THE BEAR, THE FLAME AND THE BUTTERFLY, THE ANIMALS IN THE HISTORY OF PROMETA

Mariposa “Morpho helenor prometa”

The butterfly is the “Morpho helenor promises” a subspecies of Morpho helenor, discovered and described in 2011 by researchers Yubinca Gareca and Patrick Blandin in the Tarandan subandino, in the far south of the department. It is a beautiful butterfly with details in greenish and purple color on an almost black background and its size ranges from 10 to 13 cm wingspan. The scientists decided to name their “promises” not only in thanks to PROMETA for having supported their scientific work, but as a recognition for their contribution to the conservation of biological diversity in Bolivia. In this way the country and Tarija had the honor to count in their territory with the discovery of a new subspecies and PROMET to appear with his name in the scientific registers.

It must be remembered that PROMETA began more than twenty years ago the conservation of the Tariquia and Sama Reserves. Redelimito investigated them, supported the development of their communities and provided them with a system of protection that worked properly. Towards 2002, once the State created its own protected area agency, SERNAP, PROMETA handed over the administration of the areas, not only with all existing infrastructure, but with funds that guaranteed its operation for several years. In the next period, the organization supported the creation of more than thirty conservation units throughout the country (national, departmental, municipal in all departments) and carried out such significant work as the Department of Protected Areas Department Cruz, the most important in Bolivia.

Productor de Yuticancha, Yunchará con la llama campeona nacional

The second animal in the history of PROMETA is much more common: I mean the “Lama glama”, which we all know as Llama. Just as PROMETA’s work with national protected areas culminated, a strategy formulated jointly with the communities and the municipality of Yunchará determined to boost their repopulation in the Tarijeño highlands. At that time the excess of donkeys and sheep was killing the native pasture of the area (the legs of both species are hard and harmful, unlike those of the Llama). In about ten years, a herd of 300 specimens was changed to about 12,000, with the number of donkeys (almost extinct) and sheep decreasing. The llamas chapacas, thanks to their high quality began to win the biggest prizes in national fairs (before the astonishment of the traditional producers). But beyond these recognitions the biggest prize is to be able to see a preserved highland prairie and the local community with a new productive alternative.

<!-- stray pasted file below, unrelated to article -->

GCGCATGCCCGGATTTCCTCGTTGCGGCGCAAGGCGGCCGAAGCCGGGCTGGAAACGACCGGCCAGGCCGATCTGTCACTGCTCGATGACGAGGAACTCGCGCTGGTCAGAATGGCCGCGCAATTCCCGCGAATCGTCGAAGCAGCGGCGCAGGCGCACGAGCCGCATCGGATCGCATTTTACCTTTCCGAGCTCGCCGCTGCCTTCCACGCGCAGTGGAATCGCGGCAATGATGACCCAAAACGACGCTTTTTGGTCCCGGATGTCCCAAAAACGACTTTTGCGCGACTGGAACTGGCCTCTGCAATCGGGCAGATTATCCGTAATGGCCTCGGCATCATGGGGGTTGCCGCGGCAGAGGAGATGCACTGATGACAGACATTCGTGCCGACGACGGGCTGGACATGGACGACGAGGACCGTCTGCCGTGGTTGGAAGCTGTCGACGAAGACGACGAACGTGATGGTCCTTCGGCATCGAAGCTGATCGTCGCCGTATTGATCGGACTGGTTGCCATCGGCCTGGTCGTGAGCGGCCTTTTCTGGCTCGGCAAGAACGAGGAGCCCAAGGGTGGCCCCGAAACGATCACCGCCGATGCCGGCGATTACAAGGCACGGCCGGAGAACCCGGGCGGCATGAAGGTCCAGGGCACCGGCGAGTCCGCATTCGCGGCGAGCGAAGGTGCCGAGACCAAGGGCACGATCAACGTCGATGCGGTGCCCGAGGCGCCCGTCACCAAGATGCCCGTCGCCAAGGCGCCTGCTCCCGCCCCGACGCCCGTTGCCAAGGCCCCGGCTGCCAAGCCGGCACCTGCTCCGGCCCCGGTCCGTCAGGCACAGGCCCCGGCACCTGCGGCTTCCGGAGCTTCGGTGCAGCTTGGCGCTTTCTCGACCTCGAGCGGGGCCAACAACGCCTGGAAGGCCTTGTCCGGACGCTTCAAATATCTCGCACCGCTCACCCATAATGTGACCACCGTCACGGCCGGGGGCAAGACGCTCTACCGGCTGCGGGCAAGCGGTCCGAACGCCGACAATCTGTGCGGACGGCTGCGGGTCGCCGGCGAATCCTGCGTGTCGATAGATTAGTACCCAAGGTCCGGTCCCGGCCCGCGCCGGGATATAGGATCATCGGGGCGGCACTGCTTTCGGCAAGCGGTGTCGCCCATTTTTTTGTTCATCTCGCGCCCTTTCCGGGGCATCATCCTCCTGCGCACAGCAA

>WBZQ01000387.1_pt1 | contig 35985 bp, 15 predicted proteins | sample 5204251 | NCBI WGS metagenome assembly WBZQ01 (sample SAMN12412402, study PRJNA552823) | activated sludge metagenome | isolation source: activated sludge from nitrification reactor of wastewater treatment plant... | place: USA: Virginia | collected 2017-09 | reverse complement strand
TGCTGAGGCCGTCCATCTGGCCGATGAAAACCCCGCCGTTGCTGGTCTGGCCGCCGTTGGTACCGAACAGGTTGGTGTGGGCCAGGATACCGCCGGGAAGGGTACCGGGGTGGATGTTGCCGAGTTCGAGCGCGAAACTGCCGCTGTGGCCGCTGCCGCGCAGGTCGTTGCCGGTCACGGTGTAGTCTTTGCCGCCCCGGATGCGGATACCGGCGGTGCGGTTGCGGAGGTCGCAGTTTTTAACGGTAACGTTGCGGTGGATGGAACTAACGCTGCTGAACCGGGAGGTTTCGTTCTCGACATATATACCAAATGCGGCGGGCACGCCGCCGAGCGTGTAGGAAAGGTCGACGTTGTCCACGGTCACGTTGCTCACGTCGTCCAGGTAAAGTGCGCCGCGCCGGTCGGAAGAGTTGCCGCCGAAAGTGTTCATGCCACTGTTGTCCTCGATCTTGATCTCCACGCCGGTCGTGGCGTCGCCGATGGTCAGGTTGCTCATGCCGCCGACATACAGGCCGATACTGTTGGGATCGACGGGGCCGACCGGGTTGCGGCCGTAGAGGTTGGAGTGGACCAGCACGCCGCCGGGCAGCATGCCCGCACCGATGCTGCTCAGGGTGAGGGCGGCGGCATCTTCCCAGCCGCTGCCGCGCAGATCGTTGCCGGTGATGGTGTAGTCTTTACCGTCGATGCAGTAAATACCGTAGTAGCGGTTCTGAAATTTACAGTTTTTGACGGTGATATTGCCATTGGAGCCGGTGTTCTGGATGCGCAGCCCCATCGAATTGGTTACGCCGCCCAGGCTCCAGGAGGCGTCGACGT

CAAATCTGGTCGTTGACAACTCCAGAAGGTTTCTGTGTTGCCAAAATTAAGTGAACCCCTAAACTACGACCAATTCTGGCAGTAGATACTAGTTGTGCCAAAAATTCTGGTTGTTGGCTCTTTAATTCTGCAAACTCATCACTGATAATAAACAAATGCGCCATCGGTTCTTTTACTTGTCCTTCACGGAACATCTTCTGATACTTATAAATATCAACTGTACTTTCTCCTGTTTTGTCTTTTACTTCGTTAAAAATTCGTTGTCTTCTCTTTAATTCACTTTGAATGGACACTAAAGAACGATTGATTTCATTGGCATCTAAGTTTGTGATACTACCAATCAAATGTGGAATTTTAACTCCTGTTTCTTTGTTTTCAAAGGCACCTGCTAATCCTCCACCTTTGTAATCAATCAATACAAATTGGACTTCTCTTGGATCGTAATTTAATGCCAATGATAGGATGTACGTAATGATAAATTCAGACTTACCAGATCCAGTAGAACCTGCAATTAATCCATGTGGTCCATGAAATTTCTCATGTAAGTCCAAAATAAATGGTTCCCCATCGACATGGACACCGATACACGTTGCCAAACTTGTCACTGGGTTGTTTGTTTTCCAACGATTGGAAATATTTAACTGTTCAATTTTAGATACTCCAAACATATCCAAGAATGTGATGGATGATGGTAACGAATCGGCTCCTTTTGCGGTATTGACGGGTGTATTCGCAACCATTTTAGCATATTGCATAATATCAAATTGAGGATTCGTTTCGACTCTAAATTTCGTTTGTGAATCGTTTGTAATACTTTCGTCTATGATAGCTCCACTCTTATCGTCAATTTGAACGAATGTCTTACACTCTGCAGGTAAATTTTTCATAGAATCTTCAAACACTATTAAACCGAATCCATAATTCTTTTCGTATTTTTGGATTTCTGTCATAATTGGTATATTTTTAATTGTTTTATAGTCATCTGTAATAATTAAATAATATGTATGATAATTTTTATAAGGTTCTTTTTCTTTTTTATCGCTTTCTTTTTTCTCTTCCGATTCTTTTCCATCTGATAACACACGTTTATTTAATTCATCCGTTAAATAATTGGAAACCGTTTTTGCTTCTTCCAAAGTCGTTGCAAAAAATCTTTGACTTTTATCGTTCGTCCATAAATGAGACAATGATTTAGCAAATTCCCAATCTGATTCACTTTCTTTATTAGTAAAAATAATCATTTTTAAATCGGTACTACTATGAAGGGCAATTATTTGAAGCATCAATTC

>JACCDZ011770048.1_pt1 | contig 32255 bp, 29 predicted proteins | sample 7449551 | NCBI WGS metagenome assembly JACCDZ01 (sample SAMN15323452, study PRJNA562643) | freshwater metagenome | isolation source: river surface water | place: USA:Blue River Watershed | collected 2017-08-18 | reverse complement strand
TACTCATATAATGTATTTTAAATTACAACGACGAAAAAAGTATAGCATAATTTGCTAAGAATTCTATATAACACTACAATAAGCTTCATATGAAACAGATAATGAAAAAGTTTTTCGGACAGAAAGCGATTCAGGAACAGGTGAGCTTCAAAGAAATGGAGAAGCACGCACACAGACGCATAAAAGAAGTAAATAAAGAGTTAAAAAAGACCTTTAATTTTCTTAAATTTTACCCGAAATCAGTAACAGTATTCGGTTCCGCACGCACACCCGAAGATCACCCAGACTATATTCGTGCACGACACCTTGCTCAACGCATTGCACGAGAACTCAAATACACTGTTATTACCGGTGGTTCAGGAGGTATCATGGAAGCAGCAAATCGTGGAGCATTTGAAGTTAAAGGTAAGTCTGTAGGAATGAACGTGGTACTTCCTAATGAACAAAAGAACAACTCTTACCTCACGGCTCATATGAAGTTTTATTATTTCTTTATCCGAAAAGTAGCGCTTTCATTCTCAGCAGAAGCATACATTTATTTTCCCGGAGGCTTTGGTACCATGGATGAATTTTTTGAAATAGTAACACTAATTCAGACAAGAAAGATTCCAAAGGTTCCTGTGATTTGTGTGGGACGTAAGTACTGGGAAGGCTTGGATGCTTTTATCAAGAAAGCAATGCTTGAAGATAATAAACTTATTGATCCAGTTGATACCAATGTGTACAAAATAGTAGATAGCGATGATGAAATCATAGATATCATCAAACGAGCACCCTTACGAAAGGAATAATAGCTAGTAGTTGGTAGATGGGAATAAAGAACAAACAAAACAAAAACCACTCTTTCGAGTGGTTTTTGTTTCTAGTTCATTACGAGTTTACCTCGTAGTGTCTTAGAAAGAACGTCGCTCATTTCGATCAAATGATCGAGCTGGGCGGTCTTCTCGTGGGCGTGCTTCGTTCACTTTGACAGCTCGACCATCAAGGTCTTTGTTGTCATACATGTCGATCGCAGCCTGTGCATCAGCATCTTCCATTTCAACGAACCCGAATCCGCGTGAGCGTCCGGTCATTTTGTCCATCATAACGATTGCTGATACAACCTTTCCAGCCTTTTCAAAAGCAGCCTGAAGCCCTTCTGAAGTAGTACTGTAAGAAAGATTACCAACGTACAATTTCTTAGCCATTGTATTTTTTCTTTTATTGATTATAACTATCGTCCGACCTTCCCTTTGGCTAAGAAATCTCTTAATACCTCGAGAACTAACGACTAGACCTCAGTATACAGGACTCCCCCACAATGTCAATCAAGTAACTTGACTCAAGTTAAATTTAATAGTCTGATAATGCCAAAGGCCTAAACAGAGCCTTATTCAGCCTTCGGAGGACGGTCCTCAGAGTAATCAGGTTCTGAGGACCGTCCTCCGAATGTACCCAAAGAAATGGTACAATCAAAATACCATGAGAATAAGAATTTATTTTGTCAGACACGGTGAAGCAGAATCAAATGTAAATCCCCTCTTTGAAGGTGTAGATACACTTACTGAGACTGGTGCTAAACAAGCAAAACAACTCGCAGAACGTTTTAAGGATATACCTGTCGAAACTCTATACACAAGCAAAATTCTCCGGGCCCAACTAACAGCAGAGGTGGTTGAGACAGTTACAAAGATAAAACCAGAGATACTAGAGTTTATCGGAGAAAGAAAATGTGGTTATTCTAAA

Oso Jucumari (Tremarctos ornatus)

The third animal that now defines the history of PROMETA is Tremarctos ornatus, the Jucumari bear. A project undertaken by this organization and the Chester Zoo in Great Britain has been able to photograph a specimen of this species and its offspring for the first time in Tarijean territory (at least in the last three or four decades) doubt exists that exists in the department of Tarija (the previous evidences presented were indirect: leathers and testimonies). In this way Tarija can recover and increase its natural heritage and Bolivia reduce the vulnerability of this species threatened by the disorderly growth of the agricultural frontier.

The success of the project led by biologist Ximena Velez Liendo has earned her the Whitley Award, one of the most prestigious in the world to be announced on May 18 in London and delivered by members of the British royal family. In this area, it is also correct to highlight the support work of the conservation department of PROMETA, led by the biologist Claudia Oller, another of the tarijeñas professionals who for years has promoted research in the ecoregions of Tarija and Bolivia, reaching a wide prestige national level in the area.

The bear found is “Mendeño”, “Sanlorenceño” and from now on it will become a symbol not only of the region, but of the whole department.

With the encounter of “Jucu”, we are a little richer; we recover our nature and we have the challenge to create the conditions so that it continues reproducing in harmony with the human beings (difficult thing in the practice when being a big mammal). Surely we will achieve this if we join the wills of institutions, state and, above all, local communities.

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